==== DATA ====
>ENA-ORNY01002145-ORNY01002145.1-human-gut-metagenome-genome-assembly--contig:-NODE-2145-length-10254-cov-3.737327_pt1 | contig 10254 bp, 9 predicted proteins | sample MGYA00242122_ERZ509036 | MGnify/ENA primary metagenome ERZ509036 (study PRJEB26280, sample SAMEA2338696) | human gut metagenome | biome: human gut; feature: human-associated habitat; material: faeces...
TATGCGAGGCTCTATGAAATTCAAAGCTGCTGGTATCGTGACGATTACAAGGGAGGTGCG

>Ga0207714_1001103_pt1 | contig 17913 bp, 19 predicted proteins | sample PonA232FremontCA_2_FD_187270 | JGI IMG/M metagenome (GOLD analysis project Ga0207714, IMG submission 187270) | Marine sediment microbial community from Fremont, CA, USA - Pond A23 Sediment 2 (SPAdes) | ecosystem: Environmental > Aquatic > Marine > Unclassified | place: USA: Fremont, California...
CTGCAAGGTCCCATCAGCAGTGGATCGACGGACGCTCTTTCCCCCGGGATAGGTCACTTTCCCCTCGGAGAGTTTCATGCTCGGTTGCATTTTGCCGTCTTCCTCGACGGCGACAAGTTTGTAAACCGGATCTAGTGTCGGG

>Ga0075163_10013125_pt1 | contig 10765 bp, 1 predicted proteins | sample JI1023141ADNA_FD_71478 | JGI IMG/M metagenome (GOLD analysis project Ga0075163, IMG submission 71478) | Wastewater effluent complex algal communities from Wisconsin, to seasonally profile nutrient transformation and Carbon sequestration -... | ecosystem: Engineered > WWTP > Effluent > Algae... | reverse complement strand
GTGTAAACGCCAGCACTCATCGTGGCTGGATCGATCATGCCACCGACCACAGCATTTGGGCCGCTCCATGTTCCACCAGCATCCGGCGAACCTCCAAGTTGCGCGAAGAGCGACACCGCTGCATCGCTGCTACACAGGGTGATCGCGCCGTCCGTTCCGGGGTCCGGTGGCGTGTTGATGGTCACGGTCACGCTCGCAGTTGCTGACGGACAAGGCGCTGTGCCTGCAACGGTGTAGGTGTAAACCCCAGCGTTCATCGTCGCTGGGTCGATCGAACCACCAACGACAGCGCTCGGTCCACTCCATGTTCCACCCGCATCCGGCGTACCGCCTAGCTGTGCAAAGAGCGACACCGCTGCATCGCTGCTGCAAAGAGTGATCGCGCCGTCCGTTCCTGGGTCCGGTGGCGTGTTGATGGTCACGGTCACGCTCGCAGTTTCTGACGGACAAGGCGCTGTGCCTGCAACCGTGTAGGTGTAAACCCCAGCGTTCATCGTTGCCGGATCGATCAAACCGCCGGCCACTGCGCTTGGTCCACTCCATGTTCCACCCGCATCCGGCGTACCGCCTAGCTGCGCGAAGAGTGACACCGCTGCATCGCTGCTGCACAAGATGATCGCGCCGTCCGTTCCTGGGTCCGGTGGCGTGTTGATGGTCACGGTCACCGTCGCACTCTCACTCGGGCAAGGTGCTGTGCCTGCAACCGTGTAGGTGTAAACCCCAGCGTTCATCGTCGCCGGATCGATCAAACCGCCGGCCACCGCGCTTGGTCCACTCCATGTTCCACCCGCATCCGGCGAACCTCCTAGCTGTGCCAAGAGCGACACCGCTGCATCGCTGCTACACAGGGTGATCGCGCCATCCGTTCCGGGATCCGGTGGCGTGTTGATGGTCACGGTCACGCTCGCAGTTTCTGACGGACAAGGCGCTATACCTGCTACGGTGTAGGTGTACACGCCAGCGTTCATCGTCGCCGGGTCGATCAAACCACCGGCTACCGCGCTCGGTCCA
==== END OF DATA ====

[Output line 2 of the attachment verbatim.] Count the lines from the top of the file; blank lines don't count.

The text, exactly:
TATGCGAGGCTCTATGAAATTCAAAGCTGCTGGTATCGTGACGATTACAAGGGAGGTGCG